Let the Essential Oil Distilling Begin!

Fox Hill Hollow Eucalyptus Oil

We had to trim a termite infested branch of one of our Blakelyi Red Gum trees the other day and rather than waste the leaves by using them as kindling I really wanted to make essential oil. Being a cosmetic chemist whose been keen on making their own ingredients since I was about 19 this day has been a long time coming but finally I got to cook up some oils!

I wrote all about the experience on my Realize Beauty blog here and am now inspired to try more and learn more about the distillation process as I think it would bring a great new dimension to the lessons I plan to teach out at Fox Hill Hollow.  I’m sure that everyone will appreciate the chance to go home with their own little piece of aromatic heaven, fresh from the farm and I know I’ll enjoy cooking it!


Watching grass grow

All of a sudden that old idiom ‘it’s like watching grass grow’  seems like a really silly thing to say.  Grass just isn’t boring at all!

Grasses from Blue Mountains Garden


February’s farm planning course covered many things but the segment on ‘Grasses of the NSW tablelands’ captured my imagination the most.  It only took five minutes of standing outside of our classroom in Bathurst to spot three, four, five maybe six different species of grass – that’s up to six different stories, opportunities, histories and futures right there beneath my feet!   And to think that all I’ve done previously is trampled on it, sat on it, sneezed because of it  or tried to remember to mow it.  Value it?  Not really, not deeply.  Not until now.

My attitude to grass ‘it all looks the same, it’s boring, show me the pretty stuff,  most of them are just weeds’ demonstrated to me the power of ignorance and how my ignorance had shaped my values and directed my actions.   We purchased Fox Hill Hollow at the end of winter and then went travelling so it wasn’t until summer that we really got to spend some time there getting to know our piece of land.  I remember feeling worried and somewhat disappointed at the fact that the land was covered with bushy tufty dried out grass that was in turn covered by crickets and other ‘inconvenient’ and unattractive insects.  My ignorance of the value of grass led me to believe that our land was in bad shape, that the soil was probably pretty worthless and that we would have an up-hill battle on our hands to make the land good again.  Thank goodness for our local Land Care group and our farm planning course!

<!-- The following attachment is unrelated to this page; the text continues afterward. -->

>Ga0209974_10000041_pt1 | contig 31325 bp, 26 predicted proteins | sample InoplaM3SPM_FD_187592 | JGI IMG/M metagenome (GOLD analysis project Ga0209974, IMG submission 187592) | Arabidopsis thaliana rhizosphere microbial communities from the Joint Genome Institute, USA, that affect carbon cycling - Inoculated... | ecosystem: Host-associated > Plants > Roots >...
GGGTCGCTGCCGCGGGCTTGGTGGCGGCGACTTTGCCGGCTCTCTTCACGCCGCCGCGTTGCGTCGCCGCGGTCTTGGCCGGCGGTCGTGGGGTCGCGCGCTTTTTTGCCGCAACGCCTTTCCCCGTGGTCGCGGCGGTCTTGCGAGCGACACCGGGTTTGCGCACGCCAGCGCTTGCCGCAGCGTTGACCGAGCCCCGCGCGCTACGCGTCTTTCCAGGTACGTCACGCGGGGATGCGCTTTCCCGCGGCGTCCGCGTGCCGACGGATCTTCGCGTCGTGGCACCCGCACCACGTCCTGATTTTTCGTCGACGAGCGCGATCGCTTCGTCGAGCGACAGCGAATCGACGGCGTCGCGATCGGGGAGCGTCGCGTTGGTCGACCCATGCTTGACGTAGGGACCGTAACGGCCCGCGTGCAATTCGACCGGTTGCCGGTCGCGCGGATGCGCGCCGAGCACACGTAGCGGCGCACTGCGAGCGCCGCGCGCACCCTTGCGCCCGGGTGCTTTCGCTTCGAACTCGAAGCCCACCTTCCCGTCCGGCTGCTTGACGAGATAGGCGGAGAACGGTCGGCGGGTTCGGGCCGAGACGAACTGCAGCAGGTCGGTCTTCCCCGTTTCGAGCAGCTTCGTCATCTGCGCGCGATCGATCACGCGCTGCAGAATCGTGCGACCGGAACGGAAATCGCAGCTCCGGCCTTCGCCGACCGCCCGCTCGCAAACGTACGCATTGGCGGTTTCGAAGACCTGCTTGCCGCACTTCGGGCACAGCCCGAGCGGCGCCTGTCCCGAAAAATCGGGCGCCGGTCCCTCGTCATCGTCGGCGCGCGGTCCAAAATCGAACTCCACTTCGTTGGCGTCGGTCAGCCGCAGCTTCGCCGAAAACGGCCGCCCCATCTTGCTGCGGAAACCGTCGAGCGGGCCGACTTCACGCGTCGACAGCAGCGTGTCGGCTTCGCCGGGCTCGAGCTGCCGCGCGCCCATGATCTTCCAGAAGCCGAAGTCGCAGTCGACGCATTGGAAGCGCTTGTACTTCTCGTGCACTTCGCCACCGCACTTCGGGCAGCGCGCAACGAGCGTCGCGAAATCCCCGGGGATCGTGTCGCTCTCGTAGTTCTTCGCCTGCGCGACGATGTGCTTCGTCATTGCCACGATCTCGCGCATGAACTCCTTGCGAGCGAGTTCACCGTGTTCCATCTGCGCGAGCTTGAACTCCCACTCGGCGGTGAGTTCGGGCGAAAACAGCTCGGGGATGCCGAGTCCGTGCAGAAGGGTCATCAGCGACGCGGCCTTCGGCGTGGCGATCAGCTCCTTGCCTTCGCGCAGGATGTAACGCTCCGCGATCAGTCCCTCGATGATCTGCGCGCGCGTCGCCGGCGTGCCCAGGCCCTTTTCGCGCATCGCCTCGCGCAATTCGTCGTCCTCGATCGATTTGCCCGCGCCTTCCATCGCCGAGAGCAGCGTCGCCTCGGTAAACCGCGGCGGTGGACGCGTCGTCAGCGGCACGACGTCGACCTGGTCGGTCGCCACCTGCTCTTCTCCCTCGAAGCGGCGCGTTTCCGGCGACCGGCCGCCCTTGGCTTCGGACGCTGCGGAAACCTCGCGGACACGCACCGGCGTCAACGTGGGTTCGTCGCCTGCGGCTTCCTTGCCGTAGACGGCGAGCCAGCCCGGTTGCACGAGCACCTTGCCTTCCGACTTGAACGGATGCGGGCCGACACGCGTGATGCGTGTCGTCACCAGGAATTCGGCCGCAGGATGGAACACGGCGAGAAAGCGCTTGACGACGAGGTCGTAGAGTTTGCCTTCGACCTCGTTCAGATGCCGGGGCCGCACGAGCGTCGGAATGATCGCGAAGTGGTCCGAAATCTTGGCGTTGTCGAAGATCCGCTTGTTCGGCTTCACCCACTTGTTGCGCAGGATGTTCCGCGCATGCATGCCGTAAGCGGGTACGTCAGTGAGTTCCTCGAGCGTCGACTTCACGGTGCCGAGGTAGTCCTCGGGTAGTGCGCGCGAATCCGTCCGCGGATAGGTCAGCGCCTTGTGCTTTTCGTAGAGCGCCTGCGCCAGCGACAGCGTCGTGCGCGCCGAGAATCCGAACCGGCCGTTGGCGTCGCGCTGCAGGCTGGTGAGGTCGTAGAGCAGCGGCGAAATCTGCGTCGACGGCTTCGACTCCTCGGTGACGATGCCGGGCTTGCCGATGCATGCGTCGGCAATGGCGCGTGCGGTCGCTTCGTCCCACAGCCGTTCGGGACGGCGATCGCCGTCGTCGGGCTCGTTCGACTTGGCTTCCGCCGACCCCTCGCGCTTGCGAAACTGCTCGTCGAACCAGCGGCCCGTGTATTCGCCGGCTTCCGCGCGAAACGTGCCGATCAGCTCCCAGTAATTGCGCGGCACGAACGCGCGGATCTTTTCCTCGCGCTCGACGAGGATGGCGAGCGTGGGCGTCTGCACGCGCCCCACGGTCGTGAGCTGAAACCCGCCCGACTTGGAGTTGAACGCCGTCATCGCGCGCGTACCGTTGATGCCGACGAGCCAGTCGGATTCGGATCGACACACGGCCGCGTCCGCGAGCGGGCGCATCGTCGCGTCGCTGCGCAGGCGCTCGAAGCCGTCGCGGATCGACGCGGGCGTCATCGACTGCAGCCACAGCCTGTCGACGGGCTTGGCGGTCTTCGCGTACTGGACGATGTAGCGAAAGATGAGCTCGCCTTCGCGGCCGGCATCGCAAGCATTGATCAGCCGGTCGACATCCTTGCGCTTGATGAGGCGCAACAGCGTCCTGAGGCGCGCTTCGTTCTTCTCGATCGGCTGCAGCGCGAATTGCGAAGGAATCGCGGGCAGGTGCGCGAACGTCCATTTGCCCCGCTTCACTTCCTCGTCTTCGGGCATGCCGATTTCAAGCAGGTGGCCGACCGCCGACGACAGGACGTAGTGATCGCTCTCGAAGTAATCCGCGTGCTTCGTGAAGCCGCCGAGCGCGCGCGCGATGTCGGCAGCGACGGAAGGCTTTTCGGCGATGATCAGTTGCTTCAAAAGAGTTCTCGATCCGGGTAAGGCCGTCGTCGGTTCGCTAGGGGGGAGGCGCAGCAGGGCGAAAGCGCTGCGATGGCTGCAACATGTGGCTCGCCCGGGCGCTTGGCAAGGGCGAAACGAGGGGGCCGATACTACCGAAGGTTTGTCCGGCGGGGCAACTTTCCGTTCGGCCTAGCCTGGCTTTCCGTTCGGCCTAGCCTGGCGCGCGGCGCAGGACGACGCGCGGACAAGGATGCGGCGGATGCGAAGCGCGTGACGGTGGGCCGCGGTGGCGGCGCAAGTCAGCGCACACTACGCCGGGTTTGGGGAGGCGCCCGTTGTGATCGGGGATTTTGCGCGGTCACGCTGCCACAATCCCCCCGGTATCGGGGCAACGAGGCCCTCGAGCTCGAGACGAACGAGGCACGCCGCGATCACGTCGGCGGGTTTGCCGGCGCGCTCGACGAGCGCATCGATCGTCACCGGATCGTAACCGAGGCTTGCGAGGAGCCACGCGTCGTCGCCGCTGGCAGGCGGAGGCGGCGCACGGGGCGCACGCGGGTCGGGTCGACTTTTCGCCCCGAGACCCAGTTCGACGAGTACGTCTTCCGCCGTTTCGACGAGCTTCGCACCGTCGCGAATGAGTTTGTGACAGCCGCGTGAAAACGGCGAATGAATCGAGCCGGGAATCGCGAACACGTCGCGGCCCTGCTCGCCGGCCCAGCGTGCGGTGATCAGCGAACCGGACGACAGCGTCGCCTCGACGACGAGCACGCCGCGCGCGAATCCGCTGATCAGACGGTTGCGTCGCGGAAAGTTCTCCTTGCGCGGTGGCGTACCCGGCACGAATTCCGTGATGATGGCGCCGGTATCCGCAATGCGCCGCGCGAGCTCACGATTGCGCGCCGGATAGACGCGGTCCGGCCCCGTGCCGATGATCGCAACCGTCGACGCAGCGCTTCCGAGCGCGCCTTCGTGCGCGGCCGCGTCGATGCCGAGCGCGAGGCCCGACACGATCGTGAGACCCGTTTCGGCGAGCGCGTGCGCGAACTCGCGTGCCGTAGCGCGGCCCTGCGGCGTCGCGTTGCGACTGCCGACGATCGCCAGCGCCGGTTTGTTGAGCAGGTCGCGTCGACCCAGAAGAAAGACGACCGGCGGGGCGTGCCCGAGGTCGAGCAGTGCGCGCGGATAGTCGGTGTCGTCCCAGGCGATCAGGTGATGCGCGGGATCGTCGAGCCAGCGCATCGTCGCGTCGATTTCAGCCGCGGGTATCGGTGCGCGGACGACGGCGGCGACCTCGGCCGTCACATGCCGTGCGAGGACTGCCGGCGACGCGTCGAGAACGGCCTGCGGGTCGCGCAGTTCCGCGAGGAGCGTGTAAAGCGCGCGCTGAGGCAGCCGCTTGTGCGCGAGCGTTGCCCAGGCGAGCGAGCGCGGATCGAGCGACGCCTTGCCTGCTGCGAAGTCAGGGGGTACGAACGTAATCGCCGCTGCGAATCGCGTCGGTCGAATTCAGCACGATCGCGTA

So it turns out that our land is not over run by grasses that are worthless, weedy and ugly at all, in fact many of those grasses are native, some are excellent feed for animals and others will help to slow down or even prevent erosion. Of course this isn’t rocket science and I’m sure that deep down inside my head if I had thought about it I would have realised that grasslands, like every other form of habitat has its place and value but it wasn’t until I’d taken some time out to learn more and listen to the stories that the grasses told that I began to really see its beauty and potential.

Isn’t that true with everything in life?

Here are some books that are helping me to identify my grasses and learn their stories.

Grassland books


Farm Planning Course with Landcare

farm course

Starting something new is hard, especially when you are already at the busiest part of your busy life – teenage kids, business, pets, two mortgages etc.  But sometimes, just sometimes you have to squeeze that new thing in because it will enrich your whole life.  That is how I feel about the farm planning course that Aub and I are doing at the moment.  Spread over six months of day-long workshops we are learning how to put together a plan for our land.  How to assess our soil, water, vegetation, topography and wider environment.  How to work together, to keep ourselves safe, to comply to regulations that previously, we didn’t even know existed and most importantly how to thrive on the land.  This week we were also lucky enough to be a talk on native bees which I’m always fascinated by plus an introduction to Aboriginal scar trees and sacred sites, something that I’m really interested in exploring further.  It’s all just so fascinating.

While I wish I had even more time to immerse myself into this new world of ours I know that I have to be patient and for now, just do what we can do to make Fox Hill Hollow a better place.

Landcare are awesome. I thoroughly recommend getting involved with them if you have land in Australia.